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PDO PRIMITIVO DI GIOIA DEL COLLE AMONG WOODS AND TRULLI

Immerse yourself in the terroir of the PDO Primitivo di Gioia del Colle wine and you will discover a Murgia rich in history and delicacies, such as the DOP mozzarella cheese and the sweet faldacchea, a typical almond paste sweet.

The history of Gioia del Colle is linked to the Swabian emperor Frederick II who, according to the legend, had his beloved Bianca Lancia, accused of adultery, locked up in the castle. But the village has very ancient origins, as evidenced by the finds from Monte Sannace and Santo Mola, preserved in the museum housed in the manor.

Not far away is Acquaviva delle Fonti, where red onions and black chickpeas are produced, and Cassano Murge, where you can recharge your batteries among the trees of the Mercadante Forest. The symbol of nearby Sammichele di Bari is the Caracciolo Castle, home to the Museum of Rural Life, but there is no shortage of delicacies such as zampina (stuffed sausage), focaccia a libro (the puff pastry is closed like a book) and, of course, wine. The majestic castle also characterizes Sannicandro di Bari, home of the sweet olives to which one of the tastiest festivals in Puglia is dedicated. Grumo Appula is interesting because of the naturalistic aspects of the WWF Oasis Il Rifugio Mellito, an example of the steppe-like environment of the Murgia, the highest point of which is Santeramo in Colle, the right stop to taste meat cooked on the traditional oven.

Altamura is the city of the only cathedral built in Apulia by Frederick II. A not to be missed experience, the tasting of the PDO bread and focaccia baked in wood-fired ovens, and excursions to Pulo, the largest karst sinkhole in the Alta Murgia, and to the Lamalunga Visitors’ Centre, where you will find the Altamura Man, one of the most extraordinary paleontological discoveries in Italy.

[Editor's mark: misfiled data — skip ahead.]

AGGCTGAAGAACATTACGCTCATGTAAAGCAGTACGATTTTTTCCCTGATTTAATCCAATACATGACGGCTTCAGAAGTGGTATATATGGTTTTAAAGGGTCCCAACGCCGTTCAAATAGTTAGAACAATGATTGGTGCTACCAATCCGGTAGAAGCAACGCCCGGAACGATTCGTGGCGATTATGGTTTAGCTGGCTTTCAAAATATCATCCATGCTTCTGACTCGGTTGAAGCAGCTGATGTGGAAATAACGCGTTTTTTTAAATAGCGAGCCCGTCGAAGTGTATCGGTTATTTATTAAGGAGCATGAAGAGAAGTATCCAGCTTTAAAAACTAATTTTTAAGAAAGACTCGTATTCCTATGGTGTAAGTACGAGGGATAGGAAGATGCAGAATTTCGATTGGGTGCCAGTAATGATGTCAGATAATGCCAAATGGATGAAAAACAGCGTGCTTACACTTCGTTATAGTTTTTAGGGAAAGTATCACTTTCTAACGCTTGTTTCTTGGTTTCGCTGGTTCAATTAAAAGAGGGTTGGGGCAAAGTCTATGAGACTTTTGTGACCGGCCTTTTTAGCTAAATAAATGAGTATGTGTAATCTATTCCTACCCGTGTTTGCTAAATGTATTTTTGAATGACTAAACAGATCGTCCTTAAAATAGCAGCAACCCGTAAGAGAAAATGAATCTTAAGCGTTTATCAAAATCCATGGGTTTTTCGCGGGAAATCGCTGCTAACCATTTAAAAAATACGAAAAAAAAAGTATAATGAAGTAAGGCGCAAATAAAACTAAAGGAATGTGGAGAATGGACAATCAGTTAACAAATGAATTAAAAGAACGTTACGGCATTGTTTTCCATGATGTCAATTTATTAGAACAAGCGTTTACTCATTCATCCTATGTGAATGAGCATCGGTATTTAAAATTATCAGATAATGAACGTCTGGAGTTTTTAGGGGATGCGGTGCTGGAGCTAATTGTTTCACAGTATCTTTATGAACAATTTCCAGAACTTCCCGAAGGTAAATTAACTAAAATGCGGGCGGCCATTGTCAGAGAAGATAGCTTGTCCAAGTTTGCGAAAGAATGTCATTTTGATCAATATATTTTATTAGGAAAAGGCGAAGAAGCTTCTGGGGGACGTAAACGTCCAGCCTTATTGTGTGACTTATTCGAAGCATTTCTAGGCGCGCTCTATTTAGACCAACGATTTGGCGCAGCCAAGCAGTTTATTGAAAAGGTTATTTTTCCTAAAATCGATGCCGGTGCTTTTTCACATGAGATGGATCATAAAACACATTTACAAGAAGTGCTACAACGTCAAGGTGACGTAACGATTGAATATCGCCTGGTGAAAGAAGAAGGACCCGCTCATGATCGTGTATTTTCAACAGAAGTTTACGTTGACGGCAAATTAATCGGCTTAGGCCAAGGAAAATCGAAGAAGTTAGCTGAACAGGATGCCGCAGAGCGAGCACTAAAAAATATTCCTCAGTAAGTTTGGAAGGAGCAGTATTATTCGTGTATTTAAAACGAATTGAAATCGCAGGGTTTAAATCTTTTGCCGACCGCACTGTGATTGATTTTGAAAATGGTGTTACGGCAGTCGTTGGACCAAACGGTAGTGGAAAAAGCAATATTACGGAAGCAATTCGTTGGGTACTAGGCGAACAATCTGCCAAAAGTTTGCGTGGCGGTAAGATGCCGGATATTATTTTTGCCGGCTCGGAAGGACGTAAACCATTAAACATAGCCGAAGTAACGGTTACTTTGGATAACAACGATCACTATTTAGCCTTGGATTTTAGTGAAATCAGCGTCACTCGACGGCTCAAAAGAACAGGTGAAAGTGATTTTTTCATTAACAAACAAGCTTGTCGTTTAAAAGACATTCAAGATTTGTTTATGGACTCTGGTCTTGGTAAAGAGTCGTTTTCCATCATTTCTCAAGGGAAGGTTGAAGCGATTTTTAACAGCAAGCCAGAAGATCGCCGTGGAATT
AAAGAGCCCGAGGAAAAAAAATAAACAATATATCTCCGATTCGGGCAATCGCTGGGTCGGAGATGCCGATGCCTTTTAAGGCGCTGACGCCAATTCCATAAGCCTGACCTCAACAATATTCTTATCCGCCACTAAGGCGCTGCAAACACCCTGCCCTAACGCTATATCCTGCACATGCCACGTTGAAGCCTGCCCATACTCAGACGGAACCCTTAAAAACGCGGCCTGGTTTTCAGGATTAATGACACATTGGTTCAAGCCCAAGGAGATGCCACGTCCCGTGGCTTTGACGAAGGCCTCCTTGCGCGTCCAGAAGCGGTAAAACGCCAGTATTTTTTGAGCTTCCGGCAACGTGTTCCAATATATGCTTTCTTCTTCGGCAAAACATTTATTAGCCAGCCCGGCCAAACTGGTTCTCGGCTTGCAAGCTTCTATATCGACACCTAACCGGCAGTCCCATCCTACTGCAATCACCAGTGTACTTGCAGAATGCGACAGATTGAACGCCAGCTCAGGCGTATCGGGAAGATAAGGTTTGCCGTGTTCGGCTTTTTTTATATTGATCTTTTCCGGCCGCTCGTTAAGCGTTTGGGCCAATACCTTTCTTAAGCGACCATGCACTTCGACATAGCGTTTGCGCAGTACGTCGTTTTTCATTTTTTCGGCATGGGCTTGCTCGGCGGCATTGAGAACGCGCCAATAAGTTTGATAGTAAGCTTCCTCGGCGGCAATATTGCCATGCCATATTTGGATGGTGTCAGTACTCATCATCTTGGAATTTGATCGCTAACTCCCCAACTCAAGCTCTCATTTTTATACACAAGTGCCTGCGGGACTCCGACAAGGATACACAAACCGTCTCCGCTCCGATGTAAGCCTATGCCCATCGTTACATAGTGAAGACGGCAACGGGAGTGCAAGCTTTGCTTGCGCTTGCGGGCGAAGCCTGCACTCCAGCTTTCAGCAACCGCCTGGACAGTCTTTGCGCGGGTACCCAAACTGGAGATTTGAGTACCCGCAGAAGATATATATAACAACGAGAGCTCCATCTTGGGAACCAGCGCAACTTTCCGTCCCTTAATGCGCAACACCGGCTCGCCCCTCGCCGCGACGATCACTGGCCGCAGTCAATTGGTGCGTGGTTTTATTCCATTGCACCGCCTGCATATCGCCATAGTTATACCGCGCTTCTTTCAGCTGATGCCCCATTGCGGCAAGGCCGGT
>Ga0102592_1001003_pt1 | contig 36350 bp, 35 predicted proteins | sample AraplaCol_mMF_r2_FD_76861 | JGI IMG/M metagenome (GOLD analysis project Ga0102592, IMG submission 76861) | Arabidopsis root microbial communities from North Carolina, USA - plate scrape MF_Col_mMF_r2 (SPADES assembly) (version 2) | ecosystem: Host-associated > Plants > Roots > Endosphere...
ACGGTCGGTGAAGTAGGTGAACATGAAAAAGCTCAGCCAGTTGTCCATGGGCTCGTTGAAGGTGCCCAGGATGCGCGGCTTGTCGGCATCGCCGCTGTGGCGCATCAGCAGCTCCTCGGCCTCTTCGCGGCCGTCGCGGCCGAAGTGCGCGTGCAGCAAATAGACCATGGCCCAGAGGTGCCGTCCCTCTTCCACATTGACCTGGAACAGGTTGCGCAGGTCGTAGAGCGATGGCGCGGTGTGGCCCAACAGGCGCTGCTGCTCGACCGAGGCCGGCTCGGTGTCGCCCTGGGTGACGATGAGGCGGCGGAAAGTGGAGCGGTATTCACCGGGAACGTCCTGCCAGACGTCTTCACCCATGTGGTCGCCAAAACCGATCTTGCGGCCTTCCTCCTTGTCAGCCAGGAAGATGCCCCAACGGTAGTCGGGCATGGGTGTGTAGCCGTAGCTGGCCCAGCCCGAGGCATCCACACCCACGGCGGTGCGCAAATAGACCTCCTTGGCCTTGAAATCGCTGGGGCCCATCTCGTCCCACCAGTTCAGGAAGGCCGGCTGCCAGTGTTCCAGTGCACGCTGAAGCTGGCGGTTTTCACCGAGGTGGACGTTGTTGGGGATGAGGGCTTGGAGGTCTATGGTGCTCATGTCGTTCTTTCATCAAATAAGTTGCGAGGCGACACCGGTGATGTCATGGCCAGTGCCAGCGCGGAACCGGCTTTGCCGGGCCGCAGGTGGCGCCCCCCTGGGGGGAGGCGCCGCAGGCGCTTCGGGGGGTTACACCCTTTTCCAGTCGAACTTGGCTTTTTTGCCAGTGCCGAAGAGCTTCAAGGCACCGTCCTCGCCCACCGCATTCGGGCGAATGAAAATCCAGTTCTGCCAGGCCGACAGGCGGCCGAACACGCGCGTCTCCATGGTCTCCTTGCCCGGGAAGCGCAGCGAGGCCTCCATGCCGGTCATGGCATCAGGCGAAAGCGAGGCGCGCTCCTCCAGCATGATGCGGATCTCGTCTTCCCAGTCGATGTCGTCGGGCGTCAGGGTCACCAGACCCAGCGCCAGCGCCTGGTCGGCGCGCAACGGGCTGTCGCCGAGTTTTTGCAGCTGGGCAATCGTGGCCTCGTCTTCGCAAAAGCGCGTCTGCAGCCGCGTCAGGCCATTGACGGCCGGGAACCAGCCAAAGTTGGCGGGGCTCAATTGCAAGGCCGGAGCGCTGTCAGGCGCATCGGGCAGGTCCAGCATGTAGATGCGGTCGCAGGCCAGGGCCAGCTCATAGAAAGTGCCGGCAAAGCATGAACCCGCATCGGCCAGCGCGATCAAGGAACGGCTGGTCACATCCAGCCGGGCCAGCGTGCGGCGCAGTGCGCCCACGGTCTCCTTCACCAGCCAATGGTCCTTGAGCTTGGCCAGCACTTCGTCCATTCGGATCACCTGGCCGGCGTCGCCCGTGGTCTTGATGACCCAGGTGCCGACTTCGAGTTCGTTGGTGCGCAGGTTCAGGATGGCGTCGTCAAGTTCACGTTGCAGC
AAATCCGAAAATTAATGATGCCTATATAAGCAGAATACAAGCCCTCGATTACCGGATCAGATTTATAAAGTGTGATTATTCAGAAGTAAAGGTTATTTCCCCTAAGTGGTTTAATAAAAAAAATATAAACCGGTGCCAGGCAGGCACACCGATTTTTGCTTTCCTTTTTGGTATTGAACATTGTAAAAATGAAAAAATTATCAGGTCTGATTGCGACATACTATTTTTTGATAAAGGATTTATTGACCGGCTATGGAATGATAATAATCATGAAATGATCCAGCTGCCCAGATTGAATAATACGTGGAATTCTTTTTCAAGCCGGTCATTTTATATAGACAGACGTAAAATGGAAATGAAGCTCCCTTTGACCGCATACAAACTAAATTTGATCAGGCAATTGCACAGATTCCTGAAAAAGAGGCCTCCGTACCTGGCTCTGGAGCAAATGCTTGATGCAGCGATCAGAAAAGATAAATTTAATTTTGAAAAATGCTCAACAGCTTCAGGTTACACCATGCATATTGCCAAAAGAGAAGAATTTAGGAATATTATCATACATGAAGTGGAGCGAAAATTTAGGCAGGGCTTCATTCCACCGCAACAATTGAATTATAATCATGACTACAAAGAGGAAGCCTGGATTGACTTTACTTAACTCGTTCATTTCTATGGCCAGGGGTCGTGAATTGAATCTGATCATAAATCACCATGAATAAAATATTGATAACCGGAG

Immersed in a lush countryside is Turi, a town where Ferrovia cherries and Faldacchea sweets made of almond paste, reign supreme. Putignano is famous for the longest Carnival in the world, but the San Pietro Apostolo Cathedral, the Prince Romanazzi Carducci Palace-Museum, the Grotta del Trullo, the first karstic site to be opened in southern Italy, and the San Michele in Monte Lauret Sanctuary are all worth a visit.

Not to be missed are the Grotte di Castellana: three kilometres of caves of an extraordinary beauty, among stalactites and stalagmites in the bowels of Apulia. And, in Castellana Grotte, the excitement continues above ground with the Indiana Park, an adventure park set in an oak wood.

The centre of Noci is very characteristic, with its lime-painted houses with pignon roofs and the “gnostre”, the courtyards where village life developed and where today you can taste wine and delicious dairy products.

Not very distant is Adelfia, established in 1927 from the merger of the municipalities of Canneto and Montrone. For the festival of its patron saint, San Trifone, from 9 to 11 November, the town is transformed into the capital of the fireworks.

A few kilometres away is Rutigliano, famous for its production of terracotta and whistles that men used to donate to their girlfriends: an ancient tradition told in the Civic Museum of the terracotta whistle “Domenico Divella”. Rutigliano is also famous for its wheat and table grapes.

Conversano is of considerable historical and artistic interest, boasting a Norman castle transformed into a noble residence by the Counts Acquaviva d’Aragona in the 17th century, the Romanesque cathedral and the monastic complex of San Benedetto, and in the surrounding area the karst sinkholes of the Regional Nature Reserve of Conversano Lakes.

The tour of Puglia’s Primitivo Gioia del Colle PDO wine terminates in Casamassima, dubbed Italy’s Chefchaouen for its medieval town centre painted in blue.